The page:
According to historical sources, there was a strong anti-Austrian mood in Belgrade on October 7, 1908. Masses were willing to oppose the Austrian annexation of neighboring Bosnia even armless. At such a moment, carried away by national ideals, Serbian Freemasons asked for the assistance of the Symbolic Grand Lodge of Hungary, under whose protection only the Pobratim Lodge actively worked. However, the request was refused with the explanation that it was a political issue, and that interfering in it was contrary to masonic principles. The conclusions of the Pobratim Lodge, adopted at the Lodge meeting on October 10, 1908, and causing far-reaching consequences were a reaction to such a position of the Hungarian Grand Lodge. The following decisions were made:
Such a radical break-up with the Symbolic Grand Lodge of Hungary was a favorable ground for the further spread of Freemasonry in Serbia and the expansion of contacts with other obediences abroad. Several members of the Pobratim were released to form the Lodge “Ujedinjenje” (Eng: Unification) in 1909, under the protection of the Grand Orient of France, and to the great delight of the French ambassador to Belgrade Leon Deco, who became a member himself.
The Pobratim Lodge was also the Mother Lodge for the Lodge “Šumadija”, which was solemnly consecrated on July 7, 1910. Although it was under the protection of the Grand Lodge of Hamburg, Šumadija Lodge had an exceptional collaboration and coordinated its work with Pobratim Lodge.
As we mentioned, Pobratim Lodge did not work under the protection of any Grand Lodge abroad, and at that moment there was no supreme masonic authority in Serbia. However, immediately after the decisions from October 1908 and separation from the Symbolic Grand Lodge of Hungary, the fraternity undertook all the necessary steps to obtain protection for independent work. With that aim, and under the protection of the Grand Lodge of Romania, the Chapter of the Rose Croix of the 18° of Ancient and Accepted Scottish Rite was founded. It was an organization of Scottish Rite higher degrees, which certain Pobratim Lodge members received from the Supreme Council of Romania.
Considering that the Capital was formed in March and that the Ujedinjenje Lodge was formed in February, it is obvious that the Serbian Masons aspired to achieve independence through the establishment of institutions and bodies of the Scottish Rite. Counting on the existence of a minimum of three lodges, they strived for full independence of St. John’s system and the formation of an independent Grand Lodge of Serbia.
In 1910, just before the outbreak of the Balkan Wars, besides the Supreme Council of Romania, the Great Orient of Turkey also offered assistance in achieving the final independence of Serbian Freemasonry. However, at the beginning of 1911, the Freemasons of Serbia decided that the Supreme Council of Greece would be the preferred grand masonic authority to ensure the final independence. This was probably due to the extremely close and intimate relations between the two nations.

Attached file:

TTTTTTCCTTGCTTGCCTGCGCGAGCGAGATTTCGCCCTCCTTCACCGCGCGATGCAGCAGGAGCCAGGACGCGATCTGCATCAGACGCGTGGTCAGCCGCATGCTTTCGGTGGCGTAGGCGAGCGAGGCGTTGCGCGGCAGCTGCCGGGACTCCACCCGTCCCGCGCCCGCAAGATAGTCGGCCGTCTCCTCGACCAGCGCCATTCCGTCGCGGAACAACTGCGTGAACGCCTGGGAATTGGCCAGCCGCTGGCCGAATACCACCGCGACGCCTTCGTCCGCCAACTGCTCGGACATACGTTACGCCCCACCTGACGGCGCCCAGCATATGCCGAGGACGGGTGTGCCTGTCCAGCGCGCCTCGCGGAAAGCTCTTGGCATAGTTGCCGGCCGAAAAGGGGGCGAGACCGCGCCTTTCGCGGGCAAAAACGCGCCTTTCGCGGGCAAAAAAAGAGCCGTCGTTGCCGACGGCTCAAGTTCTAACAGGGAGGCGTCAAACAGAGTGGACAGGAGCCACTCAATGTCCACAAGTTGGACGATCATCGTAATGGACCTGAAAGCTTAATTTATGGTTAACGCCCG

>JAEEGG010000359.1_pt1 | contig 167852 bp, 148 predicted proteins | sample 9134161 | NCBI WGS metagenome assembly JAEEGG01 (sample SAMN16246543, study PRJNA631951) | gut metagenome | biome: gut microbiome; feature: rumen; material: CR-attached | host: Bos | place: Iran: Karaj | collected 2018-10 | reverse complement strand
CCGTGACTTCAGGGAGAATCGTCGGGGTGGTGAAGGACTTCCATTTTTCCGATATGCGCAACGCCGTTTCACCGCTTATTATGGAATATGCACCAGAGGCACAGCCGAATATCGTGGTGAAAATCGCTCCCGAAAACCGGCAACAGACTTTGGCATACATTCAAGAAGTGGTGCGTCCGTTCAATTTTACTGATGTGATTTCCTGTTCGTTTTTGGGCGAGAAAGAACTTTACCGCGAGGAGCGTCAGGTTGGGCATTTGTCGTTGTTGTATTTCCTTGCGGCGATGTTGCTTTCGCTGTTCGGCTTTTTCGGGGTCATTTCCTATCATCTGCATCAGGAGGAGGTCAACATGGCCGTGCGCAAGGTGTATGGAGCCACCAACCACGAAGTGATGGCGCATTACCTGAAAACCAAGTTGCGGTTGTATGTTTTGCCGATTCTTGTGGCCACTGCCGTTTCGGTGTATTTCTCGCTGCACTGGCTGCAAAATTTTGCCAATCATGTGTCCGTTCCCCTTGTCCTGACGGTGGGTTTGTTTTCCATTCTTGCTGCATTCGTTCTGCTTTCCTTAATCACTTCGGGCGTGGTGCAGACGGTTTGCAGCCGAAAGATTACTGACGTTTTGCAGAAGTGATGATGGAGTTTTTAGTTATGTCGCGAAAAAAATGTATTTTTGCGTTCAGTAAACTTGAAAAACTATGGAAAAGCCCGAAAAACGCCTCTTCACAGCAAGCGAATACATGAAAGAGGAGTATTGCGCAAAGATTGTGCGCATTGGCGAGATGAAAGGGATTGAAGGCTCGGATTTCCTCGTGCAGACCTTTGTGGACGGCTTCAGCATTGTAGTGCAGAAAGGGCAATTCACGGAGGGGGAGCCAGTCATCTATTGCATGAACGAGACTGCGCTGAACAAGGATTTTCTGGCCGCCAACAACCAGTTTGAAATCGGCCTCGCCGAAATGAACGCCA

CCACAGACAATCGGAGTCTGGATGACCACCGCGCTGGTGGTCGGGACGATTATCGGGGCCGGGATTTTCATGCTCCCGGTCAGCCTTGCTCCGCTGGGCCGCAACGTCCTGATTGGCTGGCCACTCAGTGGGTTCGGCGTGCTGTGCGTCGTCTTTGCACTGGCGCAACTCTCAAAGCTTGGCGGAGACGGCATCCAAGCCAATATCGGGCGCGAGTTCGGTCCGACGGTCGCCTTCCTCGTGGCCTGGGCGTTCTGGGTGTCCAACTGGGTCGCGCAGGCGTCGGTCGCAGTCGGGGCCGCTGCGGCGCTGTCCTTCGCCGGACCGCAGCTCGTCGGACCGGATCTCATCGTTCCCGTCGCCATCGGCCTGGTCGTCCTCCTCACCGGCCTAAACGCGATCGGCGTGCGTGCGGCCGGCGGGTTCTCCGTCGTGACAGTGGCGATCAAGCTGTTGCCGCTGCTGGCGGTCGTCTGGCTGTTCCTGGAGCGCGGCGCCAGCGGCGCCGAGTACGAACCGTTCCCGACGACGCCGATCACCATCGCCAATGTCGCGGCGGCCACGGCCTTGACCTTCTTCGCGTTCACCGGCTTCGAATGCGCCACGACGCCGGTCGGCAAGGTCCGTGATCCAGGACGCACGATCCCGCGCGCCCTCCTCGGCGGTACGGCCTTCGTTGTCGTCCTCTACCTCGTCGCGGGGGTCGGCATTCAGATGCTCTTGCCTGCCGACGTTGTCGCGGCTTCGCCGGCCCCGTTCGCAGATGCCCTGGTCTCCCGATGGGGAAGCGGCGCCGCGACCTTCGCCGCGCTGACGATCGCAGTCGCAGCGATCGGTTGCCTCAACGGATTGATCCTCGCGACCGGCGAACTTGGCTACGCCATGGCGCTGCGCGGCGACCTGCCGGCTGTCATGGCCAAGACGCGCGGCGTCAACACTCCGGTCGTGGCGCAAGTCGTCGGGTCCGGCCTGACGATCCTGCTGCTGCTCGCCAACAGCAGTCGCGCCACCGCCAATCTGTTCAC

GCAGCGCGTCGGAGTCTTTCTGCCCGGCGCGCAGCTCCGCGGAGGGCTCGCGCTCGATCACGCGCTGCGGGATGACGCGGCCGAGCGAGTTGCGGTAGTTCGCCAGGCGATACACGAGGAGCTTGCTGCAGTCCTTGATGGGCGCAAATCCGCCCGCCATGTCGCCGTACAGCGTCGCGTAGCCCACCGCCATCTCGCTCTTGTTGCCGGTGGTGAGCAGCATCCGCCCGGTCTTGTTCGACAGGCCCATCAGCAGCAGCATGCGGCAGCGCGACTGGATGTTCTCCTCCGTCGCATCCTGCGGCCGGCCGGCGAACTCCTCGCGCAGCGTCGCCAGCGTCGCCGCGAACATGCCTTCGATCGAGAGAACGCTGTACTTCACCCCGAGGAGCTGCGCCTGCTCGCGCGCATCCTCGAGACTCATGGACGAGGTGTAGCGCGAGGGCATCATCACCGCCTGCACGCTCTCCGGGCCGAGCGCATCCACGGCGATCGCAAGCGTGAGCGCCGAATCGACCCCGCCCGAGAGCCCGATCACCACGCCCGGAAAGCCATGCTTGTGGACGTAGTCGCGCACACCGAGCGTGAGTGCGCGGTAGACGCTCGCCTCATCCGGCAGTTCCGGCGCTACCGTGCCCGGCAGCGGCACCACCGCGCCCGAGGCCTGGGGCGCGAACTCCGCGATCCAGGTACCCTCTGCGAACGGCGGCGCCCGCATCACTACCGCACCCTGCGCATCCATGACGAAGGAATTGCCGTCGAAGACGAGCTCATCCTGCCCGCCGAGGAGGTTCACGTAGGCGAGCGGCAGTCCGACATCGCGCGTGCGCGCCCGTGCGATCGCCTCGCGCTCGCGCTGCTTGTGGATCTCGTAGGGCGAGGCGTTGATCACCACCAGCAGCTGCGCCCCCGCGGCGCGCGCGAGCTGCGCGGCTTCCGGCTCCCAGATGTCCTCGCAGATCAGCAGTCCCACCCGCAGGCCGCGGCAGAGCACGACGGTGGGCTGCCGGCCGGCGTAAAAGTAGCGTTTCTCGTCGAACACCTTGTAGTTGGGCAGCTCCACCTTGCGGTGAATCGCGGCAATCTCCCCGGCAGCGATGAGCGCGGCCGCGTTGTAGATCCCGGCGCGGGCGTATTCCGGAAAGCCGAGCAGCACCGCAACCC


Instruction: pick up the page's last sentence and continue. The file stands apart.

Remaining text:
Although at that time there was a minimum of three Lodges in Serbia – “Pobratim”, “Ujedinjenje” and “Šumadija”, the strong connection of Ujedinjenje Lodge with the Grand Orient of France prompted the Serbian Freemasons to reawaken the Lodge “Sloga, Rad i Postojanstvo” in mid-February 1912 and revive the work in it with the full consent of the Grand Orient of Italy, under whose protection the lodge was initially founded in 1883. The Italian Grand Masonic authority was completely concordant to placing the Lodge under the protection of the future Supreme Council of Serbia, for the sake of which its reactivation took place.
Finally, on May 9, 1912, the special delegate of the Supreme Council of Greece, Brother Cephalas, elevated ten of our Brothers (George Weifert, Svetomir Nikolajević, Jovan Aleksijević, Milutin Perišić, Dimitrije Janković, Petar Šrepalović, Manojlo Klidis, Petar Pačić, Dimitrije Mijalković, and Pavle Horstig) to the 33° with the power of his Masonic Authority, thus establishing the Supreme Council of the Ancient and Accepted Scottish Rite of Serbia.
On the same day, at the joint work of Pobratim and Šumadija Lodges, a decision was made to place Pobratim, which until then worked as an independent lodge, under the protection of the Supreme Council of Serbia, and for the Šumadija Lodge to request release from the protection of the Grand Lodge of Hamburg and to place itself under the protection of the Serbian Supreme Council as well. On the next day, at the second solemn session of the newly formed Supreme Council, the Greek patent on the formation of the Supreme Council of Serbia was read and Brother George Weifert was elected the Most Powerful Sovereign Grand Commander of the Supreme Council of the Ancient and Accepted Scottish Rite of Serbia.
The final recognition of the independence of Serbian Freemasons who adopted the Ancient and Accepted Scottish Rite followed at the International Conference of the Federal Supreme Councils of the Scottish Rite, held in October 1912 in Washington D.C., hosted by the Supreme Council of the Southern Jurisdiction of the U.S.A. From that moment on, all lodges in Serbia (except Ujedinjenje Lodge, which was still under the protection of the Grand Orient of France) operated under the protection of the Supreme Council of Serbia.